The New Democrats intend to back the Conservatives on a motion to pull the carbon price off all home heating until after the next election, NDP House Leader Peter Julian said Thursday.

"The reality is we need to make sure that affordability is available to all Canadians and that's why we're supporting this motion," said Julian.

The decision delivers another political blow to the Liberals, who have been scrambling for days to defend their decision to pause the carbon price on home heating oil for the next three years.

The change is intended to give people who still use that fuel the time and money that is needed to replace it with electric heat pumps.

The heating pump controversy has added to concerns within the Liberal caucus about the government's decisions. Even a prominent Liberal senator, Percy Downe, called this week for Prime Minister Justin Trudeau to begin planning his exit. 

Trudeau dismissed that on Thursday, pretending at first that he didn't even know who reporters were asking about.

"Oh, Percy. Oh yeah, how's he doing?" he said, with a grin.

Reporters pushed for an answer, saying Downe wanted Trudeau to resign. 

"Oh, well, I wish him all the best in the work that he's doing," the prime minister said.

The latest controversy kicked off last week when Trudeau suddenly announced the home heating oil pause.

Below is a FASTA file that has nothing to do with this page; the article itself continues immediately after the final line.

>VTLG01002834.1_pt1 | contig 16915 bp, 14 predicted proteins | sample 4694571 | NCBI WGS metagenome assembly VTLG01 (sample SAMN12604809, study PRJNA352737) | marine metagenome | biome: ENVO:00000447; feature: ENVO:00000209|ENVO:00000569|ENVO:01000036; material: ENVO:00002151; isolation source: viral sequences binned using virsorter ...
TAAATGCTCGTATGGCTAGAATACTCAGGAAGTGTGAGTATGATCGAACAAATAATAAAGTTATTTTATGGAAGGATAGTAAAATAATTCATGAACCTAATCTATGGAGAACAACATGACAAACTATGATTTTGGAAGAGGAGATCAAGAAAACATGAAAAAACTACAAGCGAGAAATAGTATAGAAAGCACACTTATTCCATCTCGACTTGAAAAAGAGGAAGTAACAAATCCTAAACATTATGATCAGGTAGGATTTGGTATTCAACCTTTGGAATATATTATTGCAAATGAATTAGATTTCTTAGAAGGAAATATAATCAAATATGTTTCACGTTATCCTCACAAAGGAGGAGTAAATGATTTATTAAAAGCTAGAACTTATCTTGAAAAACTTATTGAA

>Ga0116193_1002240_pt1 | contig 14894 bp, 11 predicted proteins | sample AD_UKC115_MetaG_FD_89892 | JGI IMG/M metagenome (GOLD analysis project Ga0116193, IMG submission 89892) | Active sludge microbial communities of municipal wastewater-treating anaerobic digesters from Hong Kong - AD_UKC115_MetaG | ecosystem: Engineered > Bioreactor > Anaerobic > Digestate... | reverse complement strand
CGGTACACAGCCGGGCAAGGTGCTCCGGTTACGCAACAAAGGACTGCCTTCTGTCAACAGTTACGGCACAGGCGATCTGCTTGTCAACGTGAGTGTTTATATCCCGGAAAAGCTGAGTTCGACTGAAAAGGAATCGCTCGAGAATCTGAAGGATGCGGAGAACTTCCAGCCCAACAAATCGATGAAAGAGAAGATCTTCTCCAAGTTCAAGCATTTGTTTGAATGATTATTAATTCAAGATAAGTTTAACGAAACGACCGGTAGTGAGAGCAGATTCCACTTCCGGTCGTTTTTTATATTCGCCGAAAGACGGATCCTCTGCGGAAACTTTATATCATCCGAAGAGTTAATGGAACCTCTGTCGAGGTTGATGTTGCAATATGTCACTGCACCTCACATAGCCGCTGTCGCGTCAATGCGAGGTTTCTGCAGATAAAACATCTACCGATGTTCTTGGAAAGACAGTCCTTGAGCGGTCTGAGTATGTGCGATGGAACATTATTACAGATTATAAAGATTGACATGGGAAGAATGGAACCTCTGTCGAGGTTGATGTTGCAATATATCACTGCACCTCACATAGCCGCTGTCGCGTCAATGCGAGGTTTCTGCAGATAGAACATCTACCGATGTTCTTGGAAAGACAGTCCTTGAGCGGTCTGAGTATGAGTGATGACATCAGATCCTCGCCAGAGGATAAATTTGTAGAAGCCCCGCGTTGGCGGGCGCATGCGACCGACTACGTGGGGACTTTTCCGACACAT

Home heating oil had been exempt from carbon pricing in Atlantic Canada until this past summer. That's when the four provinces were added to the national carbon pricing system, replacing a provincial version that had previously been in place.

Provincial governments, along with Atlantic Liberal MPs, lobbied hard in the months leading up to the July 1 change to keep home heating oil off the carbon price list. 

The cost of the oil itself has risen more than 70 per cent in the last two years. 

The federal Liberals initially responded with a program to help heating oil users replace their oil furnaces with electric heat pumps. 

The program, which for low-income users would cover the entire cost of switching to heat pumps, is available to all provinces that agree to put up some of the financial support themselves. 

Thus far, the only ones to do so are Newfoundland and Labrador, Nova Scotia and Prince Edward Island, where between 14 and 53 per cent of households rely on heating oil.

The announcement last week increased the grants available under that program, increased the carbon price rebate given to rural Canadians and exempted heating oil from falling under the carbon-pricing policy for three years.

Opposition parties and Western premiers cried foul, accusing the Liberals of regional favouritism to save their political skin in provinces where their usually rosy polling numbers have cratered since July. 

Julian said that the NDP, which usually supports carbon pricing, tried to get the Conservatives to agree to a motion to pull the GST off all heating sources, rather than the carbon price. 

But when that didn't happen, and since the Conservative motion "doesn't deny climate change" exists, the NDP caucus decided to support the motion out of a sense of fairness.